When fighting fleas on pets, best defense is preventive treatments|[06/01/08]

Published 12:00 am Sunday, June 1, 2008

By John CoccaroIt seems that each spring and early into the summer, the Extension Service office receives calls about flea problems on pets. Not only do heavy flea and tick infestations make pets miserable, they also can drive the pet’s owner nuts. Some pets even have severe allergies to flea bites.

Thankfully, there are a good number of “on-pet treatments” marketed today that really do a good job controlling fleas on both dogs and cats if used properly. Some of those products control ticks and there are even others available through your veterinarian that control heartworms and other internal parasites as an added bonus.

The main reason for my addressing flea problems this early in the season is that on-pet flea treatments are best used as preventive treatments. In other words, it is probably best to begin the treatments on the earlier side of the season rather than waiting until you have a full-blown flea problem before starting to do something. Heavy flea infestations can be somewhat problematic to deal with. Most of the flea treatments available are intended for monthly applications. The cost of on-pet flea and tick treatments varies with the active ingredient and size of the pet and ranges from about $8 to $17 per pet per month.

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Before deciding which on-pet flea treatments are right for your dog or cat, be sure the product is labeled for the kind of animal being treated, as some of the products are toxic to cats. Also, make sure the rate used is appropriate for the size of the animal. Many of these products come in different sized packages for the animals of a specific weight range. Some products, especially those that control heartworms or other internal parasites, require a prescription and may be purchased only through a veterinarian, but most are available ‘over the counter’ through local or internet suppliers.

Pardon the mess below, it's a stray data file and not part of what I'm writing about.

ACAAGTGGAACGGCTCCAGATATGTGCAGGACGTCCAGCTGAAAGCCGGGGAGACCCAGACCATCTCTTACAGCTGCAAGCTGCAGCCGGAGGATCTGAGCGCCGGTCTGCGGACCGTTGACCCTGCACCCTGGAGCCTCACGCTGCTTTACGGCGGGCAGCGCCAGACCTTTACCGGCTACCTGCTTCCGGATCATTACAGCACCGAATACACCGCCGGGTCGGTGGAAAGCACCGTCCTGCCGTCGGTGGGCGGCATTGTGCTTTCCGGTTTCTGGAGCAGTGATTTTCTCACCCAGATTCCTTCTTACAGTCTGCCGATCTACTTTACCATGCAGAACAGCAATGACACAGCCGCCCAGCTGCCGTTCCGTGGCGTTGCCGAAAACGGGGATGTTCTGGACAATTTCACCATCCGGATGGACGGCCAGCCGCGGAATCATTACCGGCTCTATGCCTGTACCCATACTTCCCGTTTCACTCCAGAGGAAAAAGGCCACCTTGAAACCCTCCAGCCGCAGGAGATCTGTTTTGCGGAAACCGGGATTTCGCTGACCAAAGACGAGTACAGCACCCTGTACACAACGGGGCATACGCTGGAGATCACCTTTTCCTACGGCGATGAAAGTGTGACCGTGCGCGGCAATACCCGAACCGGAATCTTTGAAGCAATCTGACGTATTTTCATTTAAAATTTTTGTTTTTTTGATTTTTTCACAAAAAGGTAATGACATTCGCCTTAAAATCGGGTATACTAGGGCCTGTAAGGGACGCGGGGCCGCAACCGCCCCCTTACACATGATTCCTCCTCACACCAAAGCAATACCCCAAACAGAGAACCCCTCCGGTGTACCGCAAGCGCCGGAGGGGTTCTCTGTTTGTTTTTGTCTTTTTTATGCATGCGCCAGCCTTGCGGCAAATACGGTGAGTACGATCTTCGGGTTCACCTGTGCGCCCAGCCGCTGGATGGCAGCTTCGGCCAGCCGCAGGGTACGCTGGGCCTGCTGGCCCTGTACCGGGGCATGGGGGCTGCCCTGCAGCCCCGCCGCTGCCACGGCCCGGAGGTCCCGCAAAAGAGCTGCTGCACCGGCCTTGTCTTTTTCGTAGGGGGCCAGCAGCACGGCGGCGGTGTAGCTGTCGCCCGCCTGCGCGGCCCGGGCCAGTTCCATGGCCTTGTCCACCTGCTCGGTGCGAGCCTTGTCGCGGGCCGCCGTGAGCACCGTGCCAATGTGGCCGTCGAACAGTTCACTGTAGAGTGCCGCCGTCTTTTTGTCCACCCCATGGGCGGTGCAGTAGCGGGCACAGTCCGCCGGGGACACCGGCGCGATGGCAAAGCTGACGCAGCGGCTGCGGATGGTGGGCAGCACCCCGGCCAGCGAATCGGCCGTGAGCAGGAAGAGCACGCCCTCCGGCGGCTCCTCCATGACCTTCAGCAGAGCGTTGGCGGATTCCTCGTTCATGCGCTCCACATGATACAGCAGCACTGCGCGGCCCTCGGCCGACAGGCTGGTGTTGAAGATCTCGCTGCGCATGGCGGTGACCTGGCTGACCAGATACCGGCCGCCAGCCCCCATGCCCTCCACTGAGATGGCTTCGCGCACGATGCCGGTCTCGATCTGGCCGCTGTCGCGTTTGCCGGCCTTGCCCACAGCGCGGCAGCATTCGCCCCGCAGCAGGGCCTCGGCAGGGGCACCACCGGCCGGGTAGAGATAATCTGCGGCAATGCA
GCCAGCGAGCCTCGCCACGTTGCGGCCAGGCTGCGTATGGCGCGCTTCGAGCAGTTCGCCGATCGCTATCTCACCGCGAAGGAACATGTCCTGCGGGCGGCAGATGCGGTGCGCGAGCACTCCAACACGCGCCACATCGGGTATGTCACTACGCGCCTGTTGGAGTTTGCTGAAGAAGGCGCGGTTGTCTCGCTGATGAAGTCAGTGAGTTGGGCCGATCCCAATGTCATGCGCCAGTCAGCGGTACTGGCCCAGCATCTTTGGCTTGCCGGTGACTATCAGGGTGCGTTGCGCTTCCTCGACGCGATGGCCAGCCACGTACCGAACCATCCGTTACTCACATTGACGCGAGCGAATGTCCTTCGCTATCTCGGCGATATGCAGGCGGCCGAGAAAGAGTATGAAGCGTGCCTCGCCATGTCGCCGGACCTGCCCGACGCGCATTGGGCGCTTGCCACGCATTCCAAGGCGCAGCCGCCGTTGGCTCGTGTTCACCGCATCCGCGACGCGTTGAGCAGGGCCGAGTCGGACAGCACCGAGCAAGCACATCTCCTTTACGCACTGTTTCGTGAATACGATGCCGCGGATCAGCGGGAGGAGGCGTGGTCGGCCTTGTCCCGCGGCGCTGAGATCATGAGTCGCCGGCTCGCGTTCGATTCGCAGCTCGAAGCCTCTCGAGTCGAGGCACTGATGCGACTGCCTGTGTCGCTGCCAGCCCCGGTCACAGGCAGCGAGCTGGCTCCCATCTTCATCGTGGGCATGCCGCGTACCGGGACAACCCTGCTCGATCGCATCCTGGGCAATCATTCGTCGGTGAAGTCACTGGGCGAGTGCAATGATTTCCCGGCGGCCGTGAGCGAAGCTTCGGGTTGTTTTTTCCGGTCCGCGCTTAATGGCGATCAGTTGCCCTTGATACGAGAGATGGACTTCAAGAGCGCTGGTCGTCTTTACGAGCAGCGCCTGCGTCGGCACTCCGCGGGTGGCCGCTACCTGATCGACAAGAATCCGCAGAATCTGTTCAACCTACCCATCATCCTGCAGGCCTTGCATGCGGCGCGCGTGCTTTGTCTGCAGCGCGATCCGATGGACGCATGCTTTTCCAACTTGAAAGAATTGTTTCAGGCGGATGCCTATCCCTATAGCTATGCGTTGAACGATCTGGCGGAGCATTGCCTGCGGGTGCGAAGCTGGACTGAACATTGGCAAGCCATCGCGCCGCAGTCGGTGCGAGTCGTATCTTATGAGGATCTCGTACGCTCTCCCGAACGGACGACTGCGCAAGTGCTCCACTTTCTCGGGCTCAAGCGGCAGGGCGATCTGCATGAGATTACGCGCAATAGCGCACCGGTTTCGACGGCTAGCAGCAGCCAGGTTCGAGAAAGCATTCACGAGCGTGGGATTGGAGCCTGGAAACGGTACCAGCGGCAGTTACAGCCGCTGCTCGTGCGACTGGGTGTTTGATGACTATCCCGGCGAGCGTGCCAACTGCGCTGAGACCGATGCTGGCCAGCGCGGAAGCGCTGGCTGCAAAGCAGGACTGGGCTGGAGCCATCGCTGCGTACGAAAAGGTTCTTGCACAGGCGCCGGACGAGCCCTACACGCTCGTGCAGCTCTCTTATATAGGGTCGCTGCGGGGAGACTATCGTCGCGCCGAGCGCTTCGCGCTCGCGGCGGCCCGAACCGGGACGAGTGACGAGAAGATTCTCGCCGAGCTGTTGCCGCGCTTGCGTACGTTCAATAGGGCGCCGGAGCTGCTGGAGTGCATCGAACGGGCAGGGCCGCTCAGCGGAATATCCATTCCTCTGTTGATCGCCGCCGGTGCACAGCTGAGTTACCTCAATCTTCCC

As a pet owner, don’t assume you can get by using the same flea treatment product month after month and year after year. Fleas can become resistant to an insecticide if they are repeatedly exposed to the same product, so it is important to avoid prolonged, repeated use of the same on-pet flea treatment. For example, if you have used a product containing fipronil (Frontline Top Spot or Frontline Plus) for several months, it is a good idea to switch to a product containing some other active ingredient for a few months.

If you already have an active flea infestation, you still need to use one of the on-pet treatments to control adult fleas on the pet, but you also need to control immature fleas in all areas where they occur – in the home and/or yard. Pay particular attention to the areas where the animal rests, like under porches, under shrubs, in garages or in utility sheds.

When lawns become infested with fleas, broadcast insecticide treatments applied either as sprays or granules can reduce the incidence of bites on people who use the area, too.


John C. Coccaro is county Extension director. Write to him at 1100-C Grove St., Vicksburg, MS 39180 or call 601-636-5442. E-mail him at jcoccaro@ext.msstate.edu.